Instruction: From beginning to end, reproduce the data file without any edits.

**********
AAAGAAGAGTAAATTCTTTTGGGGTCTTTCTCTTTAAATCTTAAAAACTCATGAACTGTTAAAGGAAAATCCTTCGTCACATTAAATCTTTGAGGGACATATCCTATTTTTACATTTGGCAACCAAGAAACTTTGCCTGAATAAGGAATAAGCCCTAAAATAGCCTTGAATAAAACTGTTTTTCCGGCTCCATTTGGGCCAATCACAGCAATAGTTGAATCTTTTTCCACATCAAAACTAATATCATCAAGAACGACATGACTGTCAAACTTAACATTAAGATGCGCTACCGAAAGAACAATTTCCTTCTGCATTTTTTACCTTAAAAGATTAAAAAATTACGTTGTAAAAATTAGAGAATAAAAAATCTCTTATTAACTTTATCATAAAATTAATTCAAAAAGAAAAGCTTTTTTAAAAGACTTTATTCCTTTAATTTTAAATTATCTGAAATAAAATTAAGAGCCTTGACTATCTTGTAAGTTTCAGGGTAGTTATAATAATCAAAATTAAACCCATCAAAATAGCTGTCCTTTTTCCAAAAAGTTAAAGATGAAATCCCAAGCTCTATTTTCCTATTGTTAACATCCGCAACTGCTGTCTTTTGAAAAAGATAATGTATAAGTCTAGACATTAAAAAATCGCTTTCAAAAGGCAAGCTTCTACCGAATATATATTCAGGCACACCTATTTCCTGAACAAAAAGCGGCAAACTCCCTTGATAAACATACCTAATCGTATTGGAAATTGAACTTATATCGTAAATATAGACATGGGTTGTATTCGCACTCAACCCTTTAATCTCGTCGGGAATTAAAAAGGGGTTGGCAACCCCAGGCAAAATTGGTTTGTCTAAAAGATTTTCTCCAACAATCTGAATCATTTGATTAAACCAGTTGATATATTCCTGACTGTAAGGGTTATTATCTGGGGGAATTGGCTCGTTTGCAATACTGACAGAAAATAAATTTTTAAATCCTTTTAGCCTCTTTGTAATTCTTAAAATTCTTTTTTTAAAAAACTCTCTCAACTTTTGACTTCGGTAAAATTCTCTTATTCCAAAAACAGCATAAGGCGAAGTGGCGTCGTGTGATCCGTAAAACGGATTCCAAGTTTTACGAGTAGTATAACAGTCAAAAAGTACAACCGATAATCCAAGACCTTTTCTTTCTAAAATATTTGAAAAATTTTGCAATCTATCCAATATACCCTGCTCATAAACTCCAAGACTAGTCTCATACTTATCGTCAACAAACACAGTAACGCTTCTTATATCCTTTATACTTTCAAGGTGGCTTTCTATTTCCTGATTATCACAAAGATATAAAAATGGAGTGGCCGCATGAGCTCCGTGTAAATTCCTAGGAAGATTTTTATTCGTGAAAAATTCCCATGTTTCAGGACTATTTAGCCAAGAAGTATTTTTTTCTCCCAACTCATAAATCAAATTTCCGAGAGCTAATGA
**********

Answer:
AAAGAAGAGTAAATTCTTTTGGGGTCTTTCTCTTTAAATCTTAAAAACTCATGAACTGTTAAAGGAAAATCCTTCGTCACATTAAATCTTTGAGGGACATATCCTATTTTTACATTTGGCAACCAAGAAACTTTGCCTGAATAAGGAATAAGCCCTAAAATAGCCTTGAATAAAACTGTTTTTCCGGCTCCATTTGGGCCAATCACAGCAATAGTTGAATCTTTTTCCACATCAAAACTAATATCATCAAGAACGACATGACTGTCAAACTTAACATTAAGATGCGCTACCGAAAGAACAATTTCCTTCTGCATTTTTTACCTTAAAAGATTAAAAAATTACGTTGTAAAAATTAGAGAATAAAAAATCTCTTATTAACTTTATCATAAAATTAATTCAAAAAGAAAAGCTTTTTTAAAAGACTTTATTCCTTTAATTTTAAATTATCTGAAATAAAATTAAGAGCCTTGACTATCTTGTAAGTTTCAGGGTAGTTATAATAATCAAAATTAAACCCATCAAAATAGCTGTCCTTTTTCCAAAAAGTTAAAGATGAAATCCCAAGCTCTATTTTCCTATTGTTAACATCCGCAACTGCTGTCTTTTGAAAAAGATAATGTATAAGTCTAGACATTAAAAAATCGCTTTCAAAAGGCAAGCTTCTACCGAATATATATTCAGGCACACCTATTTCCTGAACAAAAAGCGGCAAACTCCCTTGATAAACATACCTAATCGTATTGGAAATTGAACTTATATCGTAAATATAGACATGGGTTGTATTCGCACTCAACCCTTTAATCTCGTCGGGAATTAAAAAGGGGTTGGCAACCCCAGGCAAAATTGGTTTGTCTAAAAGATTTTCTCCAACAATCTGAATCATTTGATTAAACCAGTTGATATATTCCTGACTGTAAGGGTTATTATCTGGGGGAATTGGCTCGTTTGCAATACTGACAGAAAATAAATTTTTAAATCCTTTTAGCCTCTTTGTAATTCTTAAAATTCTTTTTTTAAAAAACTCTCTCAACTTTTGACTTCGGTAAAATTCTCTTATTCCAAAAACAGCATAAGGCGAAGTGGCGTCGTGTGATCCGTAAAACGGATTCCAAGTTTTACGAGTAGTATAACAGTCAAAAAGTACAACCGATAATCCAAGACCTTTTCTTTCTAAAATATTTGAAAAATTTTGCAATCTATCCAATATACCCTGCTCATAAACTCCAAGACTAGTCTCATACTTATCGTCAACAAACACAGTAACGCTTCTTATATCCTTTATACTTTCAAGGTGGCTTTCTATTTCCTGATTATCACAAAGATATAAAAATGGAGTGGCCGCATGAGCTCCGTGTAAATTCCTAGGAAGATTTTTATTCGTGAAAAATTCCCATGTTTCAGGACTATTTAGCCAAGAAGTATTTTTTTCTCCCAACTCATAAATCAAATTTCCGAGAGCTAATGA